Wine Recommendation
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Wine Recommendation

wine Tiger Mountain Vineyards 2007 Petit Manseng  (Georgia)

Tiger Mountain Vineyards

2007 Petit Manseng

There’s a lot of excitement about this variety in the Southeast, particularly the mid-Atlantic regions of Virginia, North Carolina and Georgia. The grape originated in the Jurançon region of southwest France, where it produces highly praised moelleux (lightly sweet) wines noted for their longevity. Here in north Georgia, it grows well, giving relatively high yields without sacrificing character. Tiger Mountain planted this variety in 2001 and is pleased enough with its success to plant more this year. Some wineries make it off-dry, bringing out peach/pineapple aromas, but I quite like the very dry Tiger Mountain 2007, made from vines grown at 2000 foot elevation.

The 2007 Petit Manseng is dry and crisp, with zesty accents of lemon and a complex of minerals intensified by high acidity. It could be an intriguing choice with oysters on the half shell because of the mineral component, sort of like Muscadet but steelier and with its own definite character.

Though an April freeze destroyed most mid-Atlantic white varieties in 2007, Tiger Mountain’s Manseng produced a bountiful second crop. The vintage turned out to be quite warm and dry through harvest — drought conditions that benefited winegrowers, much to the despair of backyard gardeners throughout the Southeast. Fine restaurants in the South would find this Petit Manseng a laudable by-the-glass offering — an excellent way to introduce wine drinkers to this somewhat rare wine.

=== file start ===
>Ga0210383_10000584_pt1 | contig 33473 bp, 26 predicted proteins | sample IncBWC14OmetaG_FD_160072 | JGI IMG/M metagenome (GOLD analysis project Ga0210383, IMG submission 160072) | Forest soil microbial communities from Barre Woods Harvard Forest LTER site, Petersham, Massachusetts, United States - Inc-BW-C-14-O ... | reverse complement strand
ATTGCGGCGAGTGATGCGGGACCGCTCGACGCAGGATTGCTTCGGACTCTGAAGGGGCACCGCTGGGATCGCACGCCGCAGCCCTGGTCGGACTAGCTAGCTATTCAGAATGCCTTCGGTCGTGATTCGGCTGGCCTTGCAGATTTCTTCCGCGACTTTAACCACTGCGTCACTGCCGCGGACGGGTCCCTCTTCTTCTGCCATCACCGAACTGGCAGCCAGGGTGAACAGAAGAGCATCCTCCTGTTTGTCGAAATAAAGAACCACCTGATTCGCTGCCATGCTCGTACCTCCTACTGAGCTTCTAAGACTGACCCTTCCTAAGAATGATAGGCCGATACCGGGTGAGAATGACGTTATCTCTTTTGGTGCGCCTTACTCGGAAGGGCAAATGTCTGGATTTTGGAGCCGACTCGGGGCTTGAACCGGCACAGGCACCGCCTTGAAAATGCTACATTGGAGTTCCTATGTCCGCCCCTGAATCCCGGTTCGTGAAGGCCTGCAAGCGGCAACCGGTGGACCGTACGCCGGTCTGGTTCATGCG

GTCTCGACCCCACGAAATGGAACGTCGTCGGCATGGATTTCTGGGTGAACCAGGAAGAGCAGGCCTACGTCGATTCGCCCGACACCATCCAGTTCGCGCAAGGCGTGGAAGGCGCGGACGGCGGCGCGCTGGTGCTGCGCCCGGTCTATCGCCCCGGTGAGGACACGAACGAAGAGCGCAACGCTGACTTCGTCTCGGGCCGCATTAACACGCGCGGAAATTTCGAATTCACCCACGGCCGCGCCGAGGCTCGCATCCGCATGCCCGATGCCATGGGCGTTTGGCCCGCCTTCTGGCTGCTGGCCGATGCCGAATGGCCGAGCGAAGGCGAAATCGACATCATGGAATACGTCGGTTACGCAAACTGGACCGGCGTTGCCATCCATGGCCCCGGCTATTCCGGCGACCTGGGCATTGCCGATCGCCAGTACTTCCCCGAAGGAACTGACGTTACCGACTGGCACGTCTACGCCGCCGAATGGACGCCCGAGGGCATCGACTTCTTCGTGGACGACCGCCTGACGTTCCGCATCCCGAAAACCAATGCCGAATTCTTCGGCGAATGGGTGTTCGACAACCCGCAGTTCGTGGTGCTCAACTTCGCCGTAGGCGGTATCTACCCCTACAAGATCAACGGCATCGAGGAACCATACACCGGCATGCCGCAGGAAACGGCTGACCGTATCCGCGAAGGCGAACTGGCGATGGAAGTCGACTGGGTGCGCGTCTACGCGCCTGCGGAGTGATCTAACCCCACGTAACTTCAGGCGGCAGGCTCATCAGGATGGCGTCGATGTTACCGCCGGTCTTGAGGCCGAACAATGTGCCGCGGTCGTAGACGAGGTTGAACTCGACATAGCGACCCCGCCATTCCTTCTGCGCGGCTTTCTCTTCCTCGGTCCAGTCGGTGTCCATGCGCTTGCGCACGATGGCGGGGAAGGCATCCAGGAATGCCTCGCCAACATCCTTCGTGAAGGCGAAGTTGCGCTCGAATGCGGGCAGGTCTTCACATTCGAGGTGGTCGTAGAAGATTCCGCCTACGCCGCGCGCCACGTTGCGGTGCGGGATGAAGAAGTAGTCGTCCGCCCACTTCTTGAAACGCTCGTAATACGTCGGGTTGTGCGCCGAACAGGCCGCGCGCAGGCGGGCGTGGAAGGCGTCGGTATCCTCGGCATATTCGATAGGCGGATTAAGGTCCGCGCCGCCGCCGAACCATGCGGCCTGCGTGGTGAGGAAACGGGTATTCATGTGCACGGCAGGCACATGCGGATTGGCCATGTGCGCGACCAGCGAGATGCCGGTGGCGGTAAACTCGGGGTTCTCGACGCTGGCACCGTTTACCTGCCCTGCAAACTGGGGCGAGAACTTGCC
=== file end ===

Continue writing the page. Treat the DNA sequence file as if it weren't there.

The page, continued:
Reviewed July 14, 2008 by Barbara Ensrud.

Other reviewed wines from Tiger Mountain Vineyards


The Wine

Winery: Tiger Mountain Vineyards
Vintage: 2007
Wine: Petit Manseng
Appellation: Georgia
Grape: Petit Manseng
Price: 750ml $35.00

Review Date: 7/14/2008

The Reviewer

Barbara Ensrud

Barbara Ensrud has been writing about and reviewing wines since 1979, with a nationally syndicated column for the New York Daily News and numerous other publications. Her “no numbers” approach to evaluating wine is simple: how does it taste – on its own, as well as with particular foods? Is it good value, whether $10 or $210? Does it measure up in terms of varietal character and regional identity? …"When I taste a good wine, I can't wait to share it with fellow wine lovers."